Starting with an essay on the Renaissance as the concluding phase of the Middle Ages and ending with appreciations of Paul Oskar Kristeller, the great twentieth-century scholar of the Renaissance, this new volume by John Monfasani brings together seventeen articles that focus both on individuals, such as Erasmus of Rotterdam, Angelo Poliziano, Marsilio Ficino, and NiccolÃ² Perotti, and on large-scale movements, such as the spread of Italian humanism, Ciceronianism, Biblical criticism, and the Plato-Aristotle Controversy. In addition to entering into the persistent debate on the nature of the Renaissance, the articles in the volume also engage what of late have become controversial topics, namely, the shape and significance of Renaissance humanism and the character of the Platonic Academy in Florence.
Preface. The Renaissance: The Renaissance as the concluding phase of the Middle Ages. Renaissance Humanism: Italian Humanism and European culture; Erasmus and the philosophers; Erasmus, the Roman Academy, and Ciceronianism: Battista Casali’s invective; The Ciceronian controversy; Renaissance Ciceronianism and Christianity; Criticism of biblical humanists in Quattrocento Italy; Angelo Poliziano, Aldo Manuzio, Theodore Gaza, George of Trebizond and chapter 90 of the Miscellaneorum Centuria Prima (with an edition and translation); The puzzling dates of Paolo Cortesi; Niccolò Perotti’s date of birth and his preface to De Generibus Metrorum; Marsilio Ficino and Eusebius of Caesaria’s Praeparatio Evangelica; Prisca Theologia in the Plato-Aristotle controversy before Ficino; Two 15th-century ‘Platonic academies’: Bessarion’s and Ficino’s; Quality control in Renaissance translations: a note of Pietro Balbi to Cardinal Oliviero Carafa. Paul Oskar Kristeller: Toward the genesis of the Kristeller thesis of Renaissance humanism: four bibliographical notes; Kristeller and manuscripts; Paul Oskar Kristeller †. Addenda et corrigenda. Indexes.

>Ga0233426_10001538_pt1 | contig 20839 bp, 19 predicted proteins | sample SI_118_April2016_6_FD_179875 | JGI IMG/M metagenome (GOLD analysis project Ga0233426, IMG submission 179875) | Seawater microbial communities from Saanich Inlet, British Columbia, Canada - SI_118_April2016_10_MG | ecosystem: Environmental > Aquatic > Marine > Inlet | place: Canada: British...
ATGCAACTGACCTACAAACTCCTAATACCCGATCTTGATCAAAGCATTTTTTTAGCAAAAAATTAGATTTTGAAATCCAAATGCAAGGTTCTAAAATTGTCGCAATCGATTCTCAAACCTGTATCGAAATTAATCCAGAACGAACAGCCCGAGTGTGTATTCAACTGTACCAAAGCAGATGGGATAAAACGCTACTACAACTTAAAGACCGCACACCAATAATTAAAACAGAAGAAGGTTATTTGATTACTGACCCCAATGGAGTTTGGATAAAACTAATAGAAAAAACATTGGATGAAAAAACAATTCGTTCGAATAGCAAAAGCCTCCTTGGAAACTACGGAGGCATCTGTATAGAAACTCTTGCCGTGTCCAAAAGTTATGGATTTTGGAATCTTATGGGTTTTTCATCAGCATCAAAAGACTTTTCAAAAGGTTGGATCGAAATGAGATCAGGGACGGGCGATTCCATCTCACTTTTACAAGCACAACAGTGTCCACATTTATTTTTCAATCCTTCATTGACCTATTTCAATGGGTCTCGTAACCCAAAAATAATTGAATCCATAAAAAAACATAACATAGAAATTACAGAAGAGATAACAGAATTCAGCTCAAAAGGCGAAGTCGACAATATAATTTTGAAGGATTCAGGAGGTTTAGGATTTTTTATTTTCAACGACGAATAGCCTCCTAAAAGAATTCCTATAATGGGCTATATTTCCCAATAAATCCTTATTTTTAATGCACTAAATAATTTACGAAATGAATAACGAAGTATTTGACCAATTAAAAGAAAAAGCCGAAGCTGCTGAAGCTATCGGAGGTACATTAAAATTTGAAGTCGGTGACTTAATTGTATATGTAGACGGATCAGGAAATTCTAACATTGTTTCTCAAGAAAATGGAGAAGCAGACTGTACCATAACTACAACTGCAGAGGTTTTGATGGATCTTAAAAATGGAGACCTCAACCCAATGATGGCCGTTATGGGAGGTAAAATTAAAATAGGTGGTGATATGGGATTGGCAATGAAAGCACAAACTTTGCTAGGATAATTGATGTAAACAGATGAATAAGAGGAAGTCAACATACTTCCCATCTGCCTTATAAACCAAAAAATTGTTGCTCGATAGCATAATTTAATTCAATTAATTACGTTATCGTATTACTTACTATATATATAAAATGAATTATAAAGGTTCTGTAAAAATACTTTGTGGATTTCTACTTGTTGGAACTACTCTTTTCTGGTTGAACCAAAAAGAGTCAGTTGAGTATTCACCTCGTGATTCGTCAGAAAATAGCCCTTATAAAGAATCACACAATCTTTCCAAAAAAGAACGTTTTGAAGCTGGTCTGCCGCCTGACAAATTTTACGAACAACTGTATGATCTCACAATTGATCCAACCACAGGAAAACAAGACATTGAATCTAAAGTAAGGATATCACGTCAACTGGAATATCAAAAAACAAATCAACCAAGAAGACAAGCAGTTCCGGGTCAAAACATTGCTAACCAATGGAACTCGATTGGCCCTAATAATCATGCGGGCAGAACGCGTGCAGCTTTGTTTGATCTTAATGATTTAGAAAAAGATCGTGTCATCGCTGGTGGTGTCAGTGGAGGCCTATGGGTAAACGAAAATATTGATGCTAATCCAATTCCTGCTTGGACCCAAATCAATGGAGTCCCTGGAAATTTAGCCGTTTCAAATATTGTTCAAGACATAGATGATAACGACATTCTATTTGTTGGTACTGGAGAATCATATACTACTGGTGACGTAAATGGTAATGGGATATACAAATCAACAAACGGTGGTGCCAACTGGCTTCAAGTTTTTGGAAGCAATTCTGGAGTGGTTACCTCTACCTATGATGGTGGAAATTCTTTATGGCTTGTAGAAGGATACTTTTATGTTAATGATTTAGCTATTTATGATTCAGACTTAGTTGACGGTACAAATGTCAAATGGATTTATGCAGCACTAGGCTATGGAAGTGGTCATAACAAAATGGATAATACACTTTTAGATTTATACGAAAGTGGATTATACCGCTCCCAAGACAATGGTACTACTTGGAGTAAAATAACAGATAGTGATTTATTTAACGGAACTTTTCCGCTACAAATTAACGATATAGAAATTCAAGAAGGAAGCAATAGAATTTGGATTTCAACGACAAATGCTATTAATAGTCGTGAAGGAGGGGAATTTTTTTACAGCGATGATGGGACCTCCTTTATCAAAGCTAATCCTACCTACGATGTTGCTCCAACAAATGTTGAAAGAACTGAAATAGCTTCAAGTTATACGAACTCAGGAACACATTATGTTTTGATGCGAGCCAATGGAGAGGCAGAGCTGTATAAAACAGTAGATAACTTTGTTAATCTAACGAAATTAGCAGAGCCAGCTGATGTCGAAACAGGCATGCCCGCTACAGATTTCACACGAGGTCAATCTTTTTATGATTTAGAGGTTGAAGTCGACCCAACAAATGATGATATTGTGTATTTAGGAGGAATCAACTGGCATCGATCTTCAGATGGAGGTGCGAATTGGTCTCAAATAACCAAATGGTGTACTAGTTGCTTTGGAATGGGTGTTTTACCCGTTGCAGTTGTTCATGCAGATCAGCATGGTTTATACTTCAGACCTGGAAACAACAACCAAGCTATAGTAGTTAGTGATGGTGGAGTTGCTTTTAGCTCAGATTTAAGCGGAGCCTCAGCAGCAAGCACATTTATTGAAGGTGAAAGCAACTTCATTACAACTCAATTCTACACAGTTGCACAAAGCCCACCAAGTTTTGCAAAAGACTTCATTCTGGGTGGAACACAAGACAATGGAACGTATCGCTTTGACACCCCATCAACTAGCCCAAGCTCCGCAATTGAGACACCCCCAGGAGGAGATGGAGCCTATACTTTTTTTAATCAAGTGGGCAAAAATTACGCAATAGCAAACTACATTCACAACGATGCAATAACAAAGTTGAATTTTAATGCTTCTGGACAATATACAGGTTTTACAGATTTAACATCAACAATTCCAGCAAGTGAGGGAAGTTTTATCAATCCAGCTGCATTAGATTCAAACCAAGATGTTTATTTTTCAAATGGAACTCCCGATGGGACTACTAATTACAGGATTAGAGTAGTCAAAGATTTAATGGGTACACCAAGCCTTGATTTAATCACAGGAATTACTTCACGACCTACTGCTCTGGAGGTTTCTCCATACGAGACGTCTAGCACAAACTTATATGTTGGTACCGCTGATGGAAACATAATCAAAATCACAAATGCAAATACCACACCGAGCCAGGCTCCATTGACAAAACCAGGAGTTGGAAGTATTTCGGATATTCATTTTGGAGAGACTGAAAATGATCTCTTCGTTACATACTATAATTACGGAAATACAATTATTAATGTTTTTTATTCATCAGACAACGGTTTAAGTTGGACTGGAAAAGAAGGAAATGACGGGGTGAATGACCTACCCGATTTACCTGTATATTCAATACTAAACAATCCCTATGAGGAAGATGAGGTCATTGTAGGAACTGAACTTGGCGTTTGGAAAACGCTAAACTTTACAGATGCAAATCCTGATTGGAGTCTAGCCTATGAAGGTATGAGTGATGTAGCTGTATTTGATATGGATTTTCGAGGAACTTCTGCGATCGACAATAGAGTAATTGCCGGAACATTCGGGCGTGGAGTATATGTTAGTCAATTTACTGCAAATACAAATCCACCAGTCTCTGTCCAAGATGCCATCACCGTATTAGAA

The first title in the Variorum Collected Studies series was published in 1970. Since then well over 1000 titles have appeared in the series, and it has established a well-earned international reputation for the publication of key research across a whole range of subjects within the fields of history.
The history of the medieval world remains central to the series, with Byzantine studies a particular speciality, but the range of titles extends from Hellenistic philosophy and the history of the Roman empire and early Christianity, through the Renaissance and Reformation, up to the 20th century. Islamic Studies forms another major strand as do the histories of science, technology and medicine.
Each title in the Variorum Collected Studies series brings together for the first time a selection of articles by a leading authority on a particular subject. These studies are reprinted from a vast range of learned journals, Festschrifts and conference proceedings. They make available research that is scattered, even inaccessible in all but the largest and most specialized libraries. With a new introduction and index, and often with new notes and previously unpublished material, they constitute an essential resource.
For further information about contributing to the series please contact Michael Greenwood at Michael.Greenwood@informa.com